Determinants of Plasma Retinol and BetaCarotene Levels

The statistical analysis demonstrated that for this showed that sex was significant at the .000 level. Additionally, the research should that the strength of the connection was .045.
Regarding the first hypotheses, the research showed conclusively that the null hypothesis could be rejected. As such, the research hypothesis — Sex would not have the same impact on the occurrence of Plasma Retinol (ng/ml) levels as it does on Plasma beta-carotene (ng/ml) levels – was accepted. Regarding the second hypothesis, the research showed that the null hypothesis could not be rejected and that research hypothesis that a correlation exists between the occurrence of Plasma Retinol (ng/ml) and Plasma beta-carotene (ng/ml) in the body could be rejected.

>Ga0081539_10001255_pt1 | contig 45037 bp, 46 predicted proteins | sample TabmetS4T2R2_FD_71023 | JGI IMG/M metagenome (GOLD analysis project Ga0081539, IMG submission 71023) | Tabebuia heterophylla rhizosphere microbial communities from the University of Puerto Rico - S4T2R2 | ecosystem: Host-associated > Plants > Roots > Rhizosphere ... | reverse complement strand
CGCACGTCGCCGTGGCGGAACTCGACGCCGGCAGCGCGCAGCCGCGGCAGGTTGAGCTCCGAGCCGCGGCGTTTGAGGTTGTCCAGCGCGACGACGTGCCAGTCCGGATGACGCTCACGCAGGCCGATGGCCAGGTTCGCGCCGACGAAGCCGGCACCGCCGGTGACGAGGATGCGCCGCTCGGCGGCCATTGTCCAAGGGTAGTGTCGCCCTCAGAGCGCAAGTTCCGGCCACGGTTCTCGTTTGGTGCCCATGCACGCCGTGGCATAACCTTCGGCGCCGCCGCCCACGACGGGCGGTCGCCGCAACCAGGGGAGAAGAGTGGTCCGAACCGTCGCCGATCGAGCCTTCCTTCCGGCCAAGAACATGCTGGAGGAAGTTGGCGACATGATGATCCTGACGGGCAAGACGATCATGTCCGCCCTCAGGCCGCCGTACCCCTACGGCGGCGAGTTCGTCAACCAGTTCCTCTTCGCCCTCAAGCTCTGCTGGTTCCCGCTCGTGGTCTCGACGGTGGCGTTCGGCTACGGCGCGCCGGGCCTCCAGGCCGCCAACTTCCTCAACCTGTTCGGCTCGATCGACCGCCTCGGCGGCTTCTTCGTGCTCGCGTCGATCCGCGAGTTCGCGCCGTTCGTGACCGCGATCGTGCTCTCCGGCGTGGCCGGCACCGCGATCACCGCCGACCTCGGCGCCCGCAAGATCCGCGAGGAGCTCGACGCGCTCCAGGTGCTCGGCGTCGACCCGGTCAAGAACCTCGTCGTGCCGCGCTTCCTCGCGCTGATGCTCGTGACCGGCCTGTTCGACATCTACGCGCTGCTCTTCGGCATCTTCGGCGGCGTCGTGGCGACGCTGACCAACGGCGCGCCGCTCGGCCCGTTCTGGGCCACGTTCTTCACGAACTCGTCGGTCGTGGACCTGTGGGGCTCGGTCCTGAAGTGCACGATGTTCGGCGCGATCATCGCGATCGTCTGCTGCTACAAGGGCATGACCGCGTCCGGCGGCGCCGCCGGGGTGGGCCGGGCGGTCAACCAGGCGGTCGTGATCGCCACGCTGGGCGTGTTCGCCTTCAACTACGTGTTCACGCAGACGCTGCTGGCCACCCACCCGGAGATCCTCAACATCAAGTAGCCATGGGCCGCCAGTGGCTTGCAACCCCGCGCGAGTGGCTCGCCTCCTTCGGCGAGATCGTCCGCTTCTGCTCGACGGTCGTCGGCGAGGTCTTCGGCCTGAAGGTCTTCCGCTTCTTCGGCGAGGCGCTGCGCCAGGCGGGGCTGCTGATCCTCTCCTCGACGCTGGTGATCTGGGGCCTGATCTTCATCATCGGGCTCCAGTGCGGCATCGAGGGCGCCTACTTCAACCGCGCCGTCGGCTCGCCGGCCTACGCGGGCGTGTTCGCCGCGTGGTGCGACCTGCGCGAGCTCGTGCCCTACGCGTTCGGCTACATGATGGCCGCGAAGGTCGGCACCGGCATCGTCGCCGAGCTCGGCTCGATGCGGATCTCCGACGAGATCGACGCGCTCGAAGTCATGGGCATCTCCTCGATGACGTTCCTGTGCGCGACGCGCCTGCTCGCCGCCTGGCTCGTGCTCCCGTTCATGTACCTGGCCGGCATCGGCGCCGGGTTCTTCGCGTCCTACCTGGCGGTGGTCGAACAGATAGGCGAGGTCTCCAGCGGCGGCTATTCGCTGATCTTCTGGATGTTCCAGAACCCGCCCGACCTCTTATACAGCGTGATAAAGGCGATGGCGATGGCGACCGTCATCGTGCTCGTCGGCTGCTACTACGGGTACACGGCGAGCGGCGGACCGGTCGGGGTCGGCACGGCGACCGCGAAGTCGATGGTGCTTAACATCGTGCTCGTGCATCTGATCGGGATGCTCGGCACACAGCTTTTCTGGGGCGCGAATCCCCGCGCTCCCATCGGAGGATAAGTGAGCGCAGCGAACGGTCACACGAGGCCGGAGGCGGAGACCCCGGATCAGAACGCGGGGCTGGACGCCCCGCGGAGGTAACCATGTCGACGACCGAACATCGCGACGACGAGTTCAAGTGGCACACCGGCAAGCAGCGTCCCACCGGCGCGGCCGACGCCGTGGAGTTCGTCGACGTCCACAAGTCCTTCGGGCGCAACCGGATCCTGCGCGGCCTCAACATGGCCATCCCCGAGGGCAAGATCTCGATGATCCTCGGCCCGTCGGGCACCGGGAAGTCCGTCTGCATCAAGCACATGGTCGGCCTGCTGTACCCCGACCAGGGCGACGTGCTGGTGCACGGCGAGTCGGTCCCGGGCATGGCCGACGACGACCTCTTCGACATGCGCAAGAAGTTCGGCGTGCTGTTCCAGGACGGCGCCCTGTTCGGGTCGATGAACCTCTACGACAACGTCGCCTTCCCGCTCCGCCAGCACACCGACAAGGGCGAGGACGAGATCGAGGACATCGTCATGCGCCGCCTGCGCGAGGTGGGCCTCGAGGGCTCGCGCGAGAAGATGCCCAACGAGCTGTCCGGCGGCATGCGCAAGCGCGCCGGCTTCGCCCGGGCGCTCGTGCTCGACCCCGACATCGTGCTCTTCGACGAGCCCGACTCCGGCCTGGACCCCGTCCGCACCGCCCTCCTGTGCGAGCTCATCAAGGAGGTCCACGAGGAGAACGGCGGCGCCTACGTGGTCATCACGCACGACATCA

The first test that was carried out was a regression analysis. This regression analysis examined the correlation between sex and plasma Retinol (ng/ml) levels. As noted, this test demonstrated that there was a significant correlation between the two variables. The second test that was carried out was also a regression analysis. This test instead examined the connection between sex and plasma beta-carotene (ng/ml) in the body. This test demonstrated that there was not a significant connection between the variables. Finally, the third test that was carried out was an independent samples t-test. This test examined whether or not a correlation existed between plasma retinol (ng/ml) levels and Plasma beta-carotene (ng/ml). This research showed that a connection did not exist between these two